I had read a fair amount of Crane's poems and letters before seeing this, and, while I didn't hate his work, I can't say I'm a fan. That's not to say that some of his stuff isn't enjoyable, I just think he's overrated, despite his story being worthy of cinematic treatment...but not like this.
The film has pointless title cards that serve only to spell everything out, and it's divided up into several episodic vignettes that covers periods of Crane's life, but really just sort of exist instead of actually providing a narrative about the man or his work.
It's obvious that Franco loves Crane, and this was a real passion project for him, but I have no idea what he was thinking when making this. It's sloppy, meandering, slow, jumbled, and serves as a good example of how not every film that's a low budget artsy indie is always better than the big budget mainstream studio affairs.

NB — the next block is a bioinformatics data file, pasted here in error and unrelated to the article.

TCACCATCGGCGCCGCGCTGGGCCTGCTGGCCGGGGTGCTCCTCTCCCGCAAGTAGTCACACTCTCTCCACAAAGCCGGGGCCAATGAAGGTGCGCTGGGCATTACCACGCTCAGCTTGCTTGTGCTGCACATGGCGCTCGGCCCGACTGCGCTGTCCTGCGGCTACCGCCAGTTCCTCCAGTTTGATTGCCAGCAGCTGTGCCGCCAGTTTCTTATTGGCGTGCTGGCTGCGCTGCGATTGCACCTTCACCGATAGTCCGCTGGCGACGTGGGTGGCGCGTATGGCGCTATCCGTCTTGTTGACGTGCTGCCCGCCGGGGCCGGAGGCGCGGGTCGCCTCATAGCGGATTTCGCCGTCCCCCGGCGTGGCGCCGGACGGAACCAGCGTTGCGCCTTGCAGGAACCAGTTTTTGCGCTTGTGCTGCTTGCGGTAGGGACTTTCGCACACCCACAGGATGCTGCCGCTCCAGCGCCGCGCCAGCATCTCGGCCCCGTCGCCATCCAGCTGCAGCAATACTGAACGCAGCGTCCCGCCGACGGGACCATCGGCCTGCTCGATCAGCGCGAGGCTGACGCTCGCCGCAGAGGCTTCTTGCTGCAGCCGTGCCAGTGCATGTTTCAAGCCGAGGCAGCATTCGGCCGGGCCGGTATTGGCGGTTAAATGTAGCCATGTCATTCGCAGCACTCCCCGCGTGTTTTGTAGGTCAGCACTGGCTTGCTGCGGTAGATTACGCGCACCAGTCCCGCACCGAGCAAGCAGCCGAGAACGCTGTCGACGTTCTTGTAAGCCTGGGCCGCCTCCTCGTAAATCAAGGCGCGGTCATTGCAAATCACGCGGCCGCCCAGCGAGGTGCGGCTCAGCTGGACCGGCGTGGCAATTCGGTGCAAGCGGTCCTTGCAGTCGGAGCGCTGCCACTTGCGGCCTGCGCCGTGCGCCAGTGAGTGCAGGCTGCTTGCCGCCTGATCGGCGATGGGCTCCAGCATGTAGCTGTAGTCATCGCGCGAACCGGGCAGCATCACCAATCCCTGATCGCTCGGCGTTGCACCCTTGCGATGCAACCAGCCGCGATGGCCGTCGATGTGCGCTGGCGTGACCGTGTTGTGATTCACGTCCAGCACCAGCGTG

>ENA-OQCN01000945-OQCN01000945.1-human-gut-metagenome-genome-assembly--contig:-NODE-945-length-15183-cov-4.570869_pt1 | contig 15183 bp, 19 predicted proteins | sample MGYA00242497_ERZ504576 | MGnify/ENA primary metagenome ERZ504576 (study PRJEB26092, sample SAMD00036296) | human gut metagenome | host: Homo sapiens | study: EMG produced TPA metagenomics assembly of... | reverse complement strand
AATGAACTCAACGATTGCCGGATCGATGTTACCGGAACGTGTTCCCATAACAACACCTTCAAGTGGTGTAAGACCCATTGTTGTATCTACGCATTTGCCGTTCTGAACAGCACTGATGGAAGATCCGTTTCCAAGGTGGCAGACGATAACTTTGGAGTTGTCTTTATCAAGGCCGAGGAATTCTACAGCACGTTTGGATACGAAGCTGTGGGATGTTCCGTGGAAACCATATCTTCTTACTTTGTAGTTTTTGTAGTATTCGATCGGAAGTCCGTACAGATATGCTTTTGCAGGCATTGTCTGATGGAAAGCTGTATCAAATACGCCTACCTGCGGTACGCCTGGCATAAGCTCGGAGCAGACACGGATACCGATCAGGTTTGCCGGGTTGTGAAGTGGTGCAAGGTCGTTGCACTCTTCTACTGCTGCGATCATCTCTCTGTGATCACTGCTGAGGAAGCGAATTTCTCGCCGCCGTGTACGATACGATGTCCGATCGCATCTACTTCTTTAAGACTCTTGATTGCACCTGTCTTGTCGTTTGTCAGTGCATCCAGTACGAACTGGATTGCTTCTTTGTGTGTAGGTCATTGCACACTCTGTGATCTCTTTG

I'm always amazed when films made about intellectuals have little to no intellectual content. The starkness of that contrast startles and befuddles me every time. It also stuns me how often this happens. The latest example is James Franco's "The Broken Tower," which focuses on avant-garde American poet Hart Crane, who killed himself in 1932 at the age of 32.
Franco clearly has authentic interest in Crane, and he appears to be getting a serious education at a range of institutions, including Yale University, where as far as I know he is currently pursuing a PhD in Literature. But in this film project, only a shallow level of interest shows. Franco is drawn to Crane and his poetry, but here he doesn't have anything significant to say about Crane or his poetry.
There are superficial depictions of Crane struggling to get money so he could devote himself to writing poetry and many long passages where Franco reads Crane's poetry. The recitation is not particularly engaging, by the way. And since all the poetry has already been published, I'm not sure what the benefit is of having so much of it read to us. We already can read the poetry, Mr. Franco. We're not watching your movie to find Crane's poetry, since we can already get that in a library. Film as audiobook -- not good.